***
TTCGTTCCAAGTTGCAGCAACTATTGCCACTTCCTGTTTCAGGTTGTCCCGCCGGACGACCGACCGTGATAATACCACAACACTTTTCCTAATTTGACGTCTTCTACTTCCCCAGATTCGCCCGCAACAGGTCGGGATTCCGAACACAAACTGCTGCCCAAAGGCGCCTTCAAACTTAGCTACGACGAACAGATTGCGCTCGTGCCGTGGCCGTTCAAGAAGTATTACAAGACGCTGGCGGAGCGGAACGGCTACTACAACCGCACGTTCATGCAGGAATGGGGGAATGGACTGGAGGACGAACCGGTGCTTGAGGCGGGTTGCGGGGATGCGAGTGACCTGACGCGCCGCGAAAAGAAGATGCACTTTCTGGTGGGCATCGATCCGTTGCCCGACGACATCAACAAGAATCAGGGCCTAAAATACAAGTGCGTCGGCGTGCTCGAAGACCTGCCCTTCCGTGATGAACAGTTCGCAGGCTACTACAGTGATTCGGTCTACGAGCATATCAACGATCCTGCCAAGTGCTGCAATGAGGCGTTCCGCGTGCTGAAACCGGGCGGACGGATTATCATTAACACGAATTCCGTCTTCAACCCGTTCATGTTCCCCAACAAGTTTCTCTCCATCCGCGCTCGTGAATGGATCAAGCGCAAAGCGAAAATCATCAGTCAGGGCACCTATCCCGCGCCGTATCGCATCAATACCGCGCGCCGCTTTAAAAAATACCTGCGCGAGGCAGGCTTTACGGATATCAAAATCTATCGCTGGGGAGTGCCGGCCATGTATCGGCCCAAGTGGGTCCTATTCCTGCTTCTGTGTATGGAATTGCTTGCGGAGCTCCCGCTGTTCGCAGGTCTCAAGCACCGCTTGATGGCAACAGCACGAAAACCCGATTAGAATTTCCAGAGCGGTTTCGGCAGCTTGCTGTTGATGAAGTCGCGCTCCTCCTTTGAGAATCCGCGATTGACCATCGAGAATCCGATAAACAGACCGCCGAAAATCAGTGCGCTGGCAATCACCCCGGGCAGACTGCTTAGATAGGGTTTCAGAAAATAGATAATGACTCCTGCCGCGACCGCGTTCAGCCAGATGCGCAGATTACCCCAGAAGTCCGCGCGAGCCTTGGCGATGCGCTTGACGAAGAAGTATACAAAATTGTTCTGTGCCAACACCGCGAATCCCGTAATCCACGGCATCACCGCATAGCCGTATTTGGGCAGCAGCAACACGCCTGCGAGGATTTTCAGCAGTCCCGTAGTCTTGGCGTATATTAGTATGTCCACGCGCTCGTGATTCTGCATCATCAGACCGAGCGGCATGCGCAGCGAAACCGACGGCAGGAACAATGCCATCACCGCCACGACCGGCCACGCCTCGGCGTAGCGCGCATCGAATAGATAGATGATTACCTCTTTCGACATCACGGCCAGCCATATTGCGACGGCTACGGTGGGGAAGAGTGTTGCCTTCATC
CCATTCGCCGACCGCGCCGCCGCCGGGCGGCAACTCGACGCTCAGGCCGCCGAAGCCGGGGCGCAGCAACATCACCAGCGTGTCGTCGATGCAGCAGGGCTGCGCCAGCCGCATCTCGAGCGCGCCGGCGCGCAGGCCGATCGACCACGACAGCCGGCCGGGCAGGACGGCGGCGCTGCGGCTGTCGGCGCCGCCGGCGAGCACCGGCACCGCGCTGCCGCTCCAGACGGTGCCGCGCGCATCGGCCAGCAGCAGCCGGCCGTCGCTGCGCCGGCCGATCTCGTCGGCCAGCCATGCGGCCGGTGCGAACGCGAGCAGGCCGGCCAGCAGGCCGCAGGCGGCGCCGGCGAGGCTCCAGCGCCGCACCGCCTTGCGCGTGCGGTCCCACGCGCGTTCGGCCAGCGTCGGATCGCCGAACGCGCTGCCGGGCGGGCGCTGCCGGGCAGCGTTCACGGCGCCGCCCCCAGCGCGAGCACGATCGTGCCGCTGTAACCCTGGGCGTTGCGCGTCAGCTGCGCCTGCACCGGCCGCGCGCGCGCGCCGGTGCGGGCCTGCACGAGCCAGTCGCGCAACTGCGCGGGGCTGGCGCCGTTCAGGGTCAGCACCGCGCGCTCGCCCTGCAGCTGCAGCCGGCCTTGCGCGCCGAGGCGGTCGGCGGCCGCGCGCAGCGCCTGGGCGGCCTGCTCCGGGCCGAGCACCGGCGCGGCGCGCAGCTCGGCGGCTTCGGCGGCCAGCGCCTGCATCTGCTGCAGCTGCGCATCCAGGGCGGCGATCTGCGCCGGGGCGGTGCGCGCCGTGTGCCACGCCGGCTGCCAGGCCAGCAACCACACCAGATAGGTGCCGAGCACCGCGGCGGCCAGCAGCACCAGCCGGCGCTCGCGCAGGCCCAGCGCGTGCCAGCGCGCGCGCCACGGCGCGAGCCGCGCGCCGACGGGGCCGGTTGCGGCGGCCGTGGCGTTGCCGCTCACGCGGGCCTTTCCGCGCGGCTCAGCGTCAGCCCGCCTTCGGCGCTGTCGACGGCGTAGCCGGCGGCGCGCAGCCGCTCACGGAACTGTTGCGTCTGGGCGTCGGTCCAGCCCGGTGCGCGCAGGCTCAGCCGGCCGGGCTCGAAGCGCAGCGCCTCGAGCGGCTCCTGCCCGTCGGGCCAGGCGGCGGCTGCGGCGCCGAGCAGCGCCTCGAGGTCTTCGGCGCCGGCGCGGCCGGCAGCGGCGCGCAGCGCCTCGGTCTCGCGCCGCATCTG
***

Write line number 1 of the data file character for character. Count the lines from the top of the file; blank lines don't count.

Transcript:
TTCGTTCCAAGTTGCAGCAACTATTGCCACTTCCTGTTTCAGGTTGTCCCGCCGGACGACCGACCGTGATAATACCACAACACTTTTCCTAATTTGACGTCTTCTACTTCCCCAGATTCGCCCGCAACAGGTCGGGATTCCGAACACAAACTGCTGCCCAAAGGCGCCTTCAAACTTAGCTACGACGAACAGATTGCGCTCGTGCCGTGGCCGTTCAAGAAGTATTACAAGACGCTGGCGGAGCGGAACGGCTACTACAACCGCACGTTCATGCAGGAATGGGGGAATGGACTGGAGGACGAACCGGTGCTTGAGGCGGGTTGCGGGGATGCGAGTGACCTGACGCGCCGCGAAAAGAAGATGCACTTTCTGGTGGGCATCGATCCGTTGCCCGACGACATCAACAAGAATCAGGGCCTAAAATACAAGTGCGTCGGCGTGCTCGAAGACCTGCCCTTCCGTGATGAACAGTTCGCAGGCTACTACAGTGATTCGGTCTACGAGCATATCAACGATCCTGCCAAGTGCTGCAATGAGGCGTTCCGCGTGCTGAAACCGGGCGGACGGATTATCATTAACACGAATTCCGTCTTCAACCCGTTCATGTTCCCCAACAAGTTTCTCTCCATCCGCGCTCGTGAATGGATCAAGCGCAAAGCGAAAATCATCAGTCAGGGCACCTATCCCGCGCCGTATCGCATCAATACCGCGCGCCGCTTTAAAAAATACCTGCGCGAGGCAGGCTTTACGGATATCAAAATCTATCGCTGGGGAGTGCCGGCCATGTATCGGCCCAAGTGGGTCCTATTCCTGCTTCTGTGTATGGAATTGCTTGCGGAGCTCCCGCTGTTCGCAGGTCTCAAGCACCGCTTGATGGCAACAGCACGAAAACCCGATTAGAATTTCCAGAGCGGTTTCGGCAGCTTGCTGTTGATGAAGTCGCGCTCCTCCTTTGAGAATCCGCGATTGACCATCGAGAATCCGATAAACAGACCGCCGAAAATCAGTGCGCTGGCAATCACCCCGGGCAGACTGCTTAGATAGGGTTTCAGAAAATAGATAATGACTCCTGCCGCGACCGCGTTCAGCCAGATGCGCAGATTACCCCAGAAGTCCGCGCGAGCCTTGGCGATGCGCTTGACGAAGAAGTATACAAAATTGTTCTGTGCCAACACCGCGAATCCCGTAATCCACGGCATCACCGCATAGCCGTATTTGGGCAGCAGCAACACGCCTGCGAGGATTTTCAGCAGTCCCGTAGTCTTGGCGTATATTAGTATGTCCACGCGCTCGTGATTCTGCATCATCAGACCGAGCGGCATGCGCAGCGAAACCGACGGCAGGAACAATGCCATCACCGCCACGACCGGCCACGCCTCGGCGTAGCGCGCATCGAATAGATAGATGATTACCTCTTTCGACATCACGGCCAGCCATATTGCGACGGCTACGGTGGGGAAGAGTGTTGCCTTCATC